A simple roast chicken is just about my all-time favourite dish. With just a little love and effort it can also be a true revelation.
The first step is to find a free-range chicken. I know they are much more expensive than most of the white, flabby chickens you find in local supermarkets but there is a good reason for that. Free-range birds have unrestricted access to pasture during the day where they can forage and they are reared for longer, and the combination of the outdoor life and a balanced maize fed diet all help to ensure succulence and flavour, and a firmer texture.
If you fill the cavity with lemon wedges, loads of crushed garlic cloves, fresh thyme and lots of seasoning you will add a wonderful flavour and aroma to the finished dish. I also rub the flesh all over with olive oil and season heavily with sea salt before roasting the chicken in a hot oven (220 ºc/gas 7) for 10 minutes and then lowering the temperature to around 190ºc/gas 5 and cooking for 30-40 minutes, with the occasional basting. Pierce the thighs with a trussing needle or fork to test if the chicken is done and watching to see if the liquid that escapes is clear, then let the chicken rest for 8-10 minutes before carving.
Chicken is great to cook with because its mild flavour doesn’t compete with other ingredients and buying a whole chicken is often much cheaper than buying individual cuts. One of the more popular ways to buy chicken, but also the most expensive, is to buy a breast. Chicken breasts are ideal sizes for a single portion, are easy to use and there’s no wastage, but two breast pieces can sometimes cost as much as a small whole bird. The meat on a breast is very lean and is at its best when cooked in a sauce or gently poached as in my Goan Chicken Curry. Chicken breast tends to dry out if it’s roasted or grilled without fat, so the legs or drumsticks, although dark and slightly fatty, are a better option for the barbeque as well as casseroles and stews.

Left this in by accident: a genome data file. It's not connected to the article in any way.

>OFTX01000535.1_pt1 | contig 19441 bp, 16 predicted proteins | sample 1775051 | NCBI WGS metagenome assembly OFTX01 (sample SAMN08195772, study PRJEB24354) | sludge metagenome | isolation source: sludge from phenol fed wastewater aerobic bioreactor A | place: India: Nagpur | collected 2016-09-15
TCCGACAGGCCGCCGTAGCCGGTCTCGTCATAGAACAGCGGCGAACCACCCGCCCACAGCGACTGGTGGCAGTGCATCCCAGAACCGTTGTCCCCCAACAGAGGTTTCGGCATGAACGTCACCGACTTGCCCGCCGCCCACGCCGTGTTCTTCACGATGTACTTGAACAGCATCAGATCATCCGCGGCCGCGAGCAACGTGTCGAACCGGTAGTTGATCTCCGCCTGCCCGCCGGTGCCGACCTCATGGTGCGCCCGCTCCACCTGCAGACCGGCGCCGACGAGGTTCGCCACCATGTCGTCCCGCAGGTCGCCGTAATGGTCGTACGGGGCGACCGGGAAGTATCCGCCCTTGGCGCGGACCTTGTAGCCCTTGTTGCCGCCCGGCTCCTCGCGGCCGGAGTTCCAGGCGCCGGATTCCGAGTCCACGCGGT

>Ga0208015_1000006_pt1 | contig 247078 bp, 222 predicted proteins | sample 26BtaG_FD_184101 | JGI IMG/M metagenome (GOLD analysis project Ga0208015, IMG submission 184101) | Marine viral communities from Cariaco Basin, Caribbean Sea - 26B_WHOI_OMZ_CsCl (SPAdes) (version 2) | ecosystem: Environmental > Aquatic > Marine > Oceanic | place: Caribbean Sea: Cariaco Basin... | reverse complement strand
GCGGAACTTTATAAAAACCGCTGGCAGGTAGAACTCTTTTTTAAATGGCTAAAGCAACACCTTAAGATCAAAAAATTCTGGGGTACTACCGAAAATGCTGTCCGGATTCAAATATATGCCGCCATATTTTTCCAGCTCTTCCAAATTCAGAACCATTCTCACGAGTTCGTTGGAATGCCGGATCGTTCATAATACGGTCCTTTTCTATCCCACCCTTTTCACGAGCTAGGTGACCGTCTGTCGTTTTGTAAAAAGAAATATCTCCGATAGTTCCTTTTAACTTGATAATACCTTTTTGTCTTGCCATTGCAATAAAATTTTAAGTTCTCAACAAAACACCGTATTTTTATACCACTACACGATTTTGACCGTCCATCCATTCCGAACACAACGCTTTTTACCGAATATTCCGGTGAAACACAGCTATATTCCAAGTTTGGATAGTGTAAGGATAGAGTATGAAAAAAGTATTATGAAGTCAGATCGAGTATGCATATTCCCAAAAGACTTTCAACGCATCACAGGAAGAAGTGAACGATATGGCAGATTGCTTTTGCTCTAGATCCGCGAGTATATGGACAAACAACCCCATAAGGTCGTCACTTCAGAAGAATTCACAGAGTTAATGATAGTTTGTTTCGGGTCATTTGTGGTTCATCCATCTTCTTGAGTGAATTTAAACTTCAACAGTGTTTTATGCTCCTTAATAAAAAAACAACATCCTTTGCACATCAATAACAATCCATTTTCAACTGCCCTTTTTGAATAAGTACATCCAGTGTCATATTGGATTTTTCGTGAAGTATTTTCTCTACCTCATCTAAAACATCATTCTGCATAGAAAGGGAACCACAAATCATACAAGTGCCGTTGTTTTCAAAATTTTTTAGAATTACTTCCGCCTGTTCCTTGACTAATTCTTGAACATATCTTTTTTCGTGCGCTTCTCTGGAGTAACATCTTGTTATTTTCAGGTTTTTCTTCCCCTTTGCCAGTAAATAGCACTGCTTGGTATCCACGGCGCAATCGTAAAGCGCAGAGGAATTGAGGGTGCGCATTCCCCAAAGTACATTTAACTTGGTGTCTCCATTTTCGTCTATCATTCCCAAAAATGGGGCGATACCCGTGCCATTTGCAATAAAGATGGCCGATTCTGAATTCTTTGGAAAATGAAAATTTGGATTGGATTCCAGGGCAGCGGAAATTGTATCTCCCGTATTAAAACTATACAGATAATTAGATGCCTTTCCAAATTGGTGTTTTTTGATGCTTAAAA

Because chicken breasts can sometimes be very bland, marinating them for a couple of hours before cooking can transform them into something special. Try anything from garlic, parsley and olive oil to ginger, lime and coriander. If you are fed up with chicken dinners, or fancy a change for your Sunday roast, why not give guinea fowl a try. Known as “pintada” in Spain and sometimes called an African pheasant, guinea fowl is similar to chicken, but has a mild game flavour. For those who are looking for healthy alternatives it is leaner than chicken and rich in essential fatty acids. Guinea fowl is unusual in that it is neither totally wild nor truly domesticated and has been reared for the table in since Elizabethan times. You can substitute guinea fowl for just about any chicken recipe.
HERB ROASTED GUINEA FOWL WITH COUSCOUS SALAD
Ingredients: serves 2
2 guinea fowl breast
2tbsp flat leaf parsley and tarragon, chopped
a pinch of flor de sal
a drizzle of olive oil
For the salad
3 green asparagus, cooked and chopped
½ red onion, peeled and finely chopped
1tbsp flat leaf parsley, finely chopped
juice of 2 lemons
1tsp rosemary, finely chopped
1tbsp olive oil
200ml boiling chicken stock
Preheat the oven to 220C/425F/Gas 7
Stuff the chopped herbs under the skin of the guinea fowl and season with flor de sal. Heat the olive oil in an ovenproof frying pan and fry the breasts for 2-3 minutes on each side. Transfer the pan to the oven and cook for a further 6-8 minutes.
Place the couscous, asparagus, red onion, parsley, lemon juice, rosemary and olive oil into a large bowl and mix together. Pour over the boiling chicken, cover with cling film and allow to steam for 3-4 minutes. Remove the guinea fowl from the oven and transfer to a serving plate. Remove the cling film from the salad bowl, season with salt and pepper and mix well using a fork. Spoon the couscous salad alongside the roasted guinea fowl and serve